Gale Halderman, one of the original designers of the first Ford Mustang, died Wednesday at age 87, friends and colleagues said.
He had been battling cancer and was at the Upper Valley Medical Center in Troy, Ohio, according to the Ford Performance website.
He is best known for being part of the Ford team that shaped the car that would become the Mustang before it debuted in 1964. Mr. Halderman has since been credited with the blueprint for one of the world’s most iconic cars.
Executives selected from a competition the design shape based on a sketch Mr. Halderman recalled he had composed one night at home, said Mike Rey, president at the Mustang Owners Club of Southeastern Michigan and a longtime friend.
“He created the greatest icon in the automotive industry, in my opinion,” Rey told The Detroit News. “If not for him, we would never have the Mustang as we know it.”
The pony car was instantly popular. Sales reached more than a million in its first 18 months on the market.
A woman drove away from a Chicago Ford dealership in the spring of 1964 in the first Mustang ever sold after paying $3,347, the Associated Press reported in 2013.
The sporty concept touted at reasonable prices “became a marketing phenomenon,” said Matt Anderson, curator of transportation at The Henry Ford in Dearborn. “It’s quite unlike anything else. That was a secret to its sales success.”
Drivers eyeing the iconic vehicle and its later versions also note the side indentation, or “scoop,” that resulted from Mr. Halderman’s vision, Anderson said. “That’s one of those characteristic design traits. His mark remains on the car today.”
For decades after the introduction, Mr. Halderman could still regale enthusiasts with how he incorporated requests from Ford higher-ups and colleagues to design the Mustang, which would go on to launch thousands of clubs.
But he remained humble about his role on the team and “didn’t want the spotlight on him,” Rey said. “At that time, he told us, it was just another car in the lineup. They never in a million years thought it would last as a brand. They never knew the importance that it would bring into the world.”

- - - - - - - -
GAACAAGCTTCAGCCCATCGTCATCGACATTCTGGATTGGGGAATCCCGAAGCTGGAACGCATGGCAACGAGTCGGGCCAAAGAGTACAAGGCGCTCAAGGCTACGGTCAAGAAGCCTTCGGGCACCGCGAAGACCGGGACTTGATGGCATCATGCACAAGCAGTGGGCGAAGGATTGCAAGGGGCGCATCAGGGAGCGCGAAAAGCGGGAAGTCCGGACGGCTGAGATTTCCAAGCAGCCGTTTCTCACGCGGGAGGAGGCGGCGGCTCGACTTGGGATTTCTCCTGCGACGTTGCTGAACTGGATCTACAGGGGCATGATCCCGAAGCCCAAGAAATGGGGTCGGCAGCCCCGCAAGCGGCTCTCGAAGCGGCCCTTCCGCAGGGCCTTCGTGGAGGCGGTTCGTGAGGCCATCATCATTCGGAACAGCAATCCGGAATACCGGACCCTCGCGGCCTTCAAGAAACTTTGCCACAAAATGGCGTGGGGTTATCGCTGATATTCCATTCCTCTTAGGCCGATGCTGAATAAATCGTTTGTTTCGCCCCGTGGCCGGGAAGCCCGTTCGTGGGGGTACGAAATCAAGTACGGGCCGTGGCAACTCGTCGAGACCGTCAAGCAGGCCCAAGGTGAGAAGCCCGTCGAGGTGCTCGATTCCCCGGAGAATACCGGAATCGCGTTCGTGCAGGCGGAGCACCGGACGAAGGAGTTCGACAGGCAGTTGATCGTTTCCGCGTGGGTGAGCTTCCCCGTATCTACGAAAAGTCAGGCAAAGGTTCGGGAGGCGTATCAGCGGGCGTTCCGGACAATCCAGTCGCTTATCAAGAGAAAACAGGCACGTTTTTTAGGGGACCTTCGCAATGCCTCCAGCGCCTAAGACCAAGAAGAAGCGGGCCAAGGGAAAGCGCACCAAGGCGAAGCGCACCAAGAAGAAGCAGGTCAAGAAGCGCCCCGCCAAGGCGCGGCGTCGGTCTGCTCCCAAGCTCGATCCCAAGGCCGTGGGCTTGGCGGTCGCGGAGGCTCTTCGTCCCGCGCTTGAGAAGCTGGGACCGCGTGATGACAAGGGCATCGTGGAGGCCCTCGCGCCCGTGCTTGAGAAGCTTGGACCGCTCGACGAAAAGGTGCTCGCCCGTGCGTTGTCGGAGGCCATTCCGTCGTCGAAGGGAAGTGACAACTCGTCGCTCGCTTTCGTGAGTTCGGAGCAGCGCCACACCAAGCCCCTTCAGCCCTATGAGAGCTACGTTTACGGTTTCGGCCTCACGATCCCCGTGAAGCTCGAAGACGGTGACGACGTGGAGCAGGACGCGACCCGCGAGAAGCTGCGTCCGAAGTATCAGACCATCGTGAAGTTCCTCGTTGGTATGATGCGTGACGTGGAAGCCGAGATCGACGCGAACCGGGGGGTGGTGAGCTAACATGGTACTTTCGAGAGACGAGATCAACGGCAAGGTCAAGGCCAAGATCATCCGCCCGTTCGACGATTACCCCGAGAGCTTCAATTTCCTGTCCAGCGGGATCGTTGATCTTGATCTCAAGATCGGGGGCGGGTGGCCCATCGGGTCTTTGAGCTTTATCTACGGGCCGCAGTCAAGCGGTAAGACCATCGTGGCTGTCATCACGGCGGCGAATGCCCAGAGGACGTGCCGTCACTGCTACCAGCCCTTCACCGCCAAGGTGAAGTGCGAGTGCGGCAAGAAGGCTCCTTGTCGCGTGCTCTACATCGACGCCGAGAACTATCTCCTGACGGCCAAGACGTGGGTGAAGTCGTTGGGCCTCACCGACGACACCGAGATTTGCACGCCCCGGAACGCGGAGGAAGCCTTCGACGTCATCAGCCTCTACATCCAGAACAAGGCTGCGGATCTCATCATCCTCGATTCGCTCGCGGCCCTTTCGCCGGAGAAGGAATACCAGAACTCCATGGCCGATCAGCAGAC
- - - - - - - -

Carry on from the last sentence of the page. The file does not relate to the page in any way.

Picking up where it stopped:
Over some 40 years, Mr. Halderman worked on numerous projects, Ford representatives said.
He joined the automaker in 1954 after graduating from the Dayton Art Institute in Ohio and started as a designer for Lincoln-Mercury, according to the Ford website.
According to his induction listing in the Mustang Club of America Hall of Fame, Mr. Halderman received the Industrial Design Society Design Award for designing the 1965 Mustang. He also designed the 1971 notch back and fastback Mustangs, the club said.
Mr. Halderman became a design manager and led the Lincoln-Mercury design studio, overseeing the team that designed the Lincoln Mark VII and VIII before his retirement in 1994, according to Ford Performance.
In later years, he attended events celebrating the Mustang and welcomed sharing his memories and even signing autographs for other devotees, Rey said.
“He was the most gracious person you could ever meet. He’d sit and talk to you for hours about Lee Iacocca and the good old days. … To hear those kind of stories were just treasures you could not ever forget.”
Mr. Halderman also launched a museum at his family’s home in Ohio featuring classic cars, according to its website.
His death sparked an outpouring on social media.
“To say I’m heartbroken is an understatement,” one fan tweeted. “His contribution to Mustang will never be forgotten. Rest in peace, dear friend.”
Ford reported survivors include three daughters, Karen Koenig, Kim Learning and Carol Marchelletta; nine grandchildren; and eight great-grandchildren. He was predeceased in 2013 by his wife of 60 years, Barbara Senter Halderman; an infant son; and a daughter.
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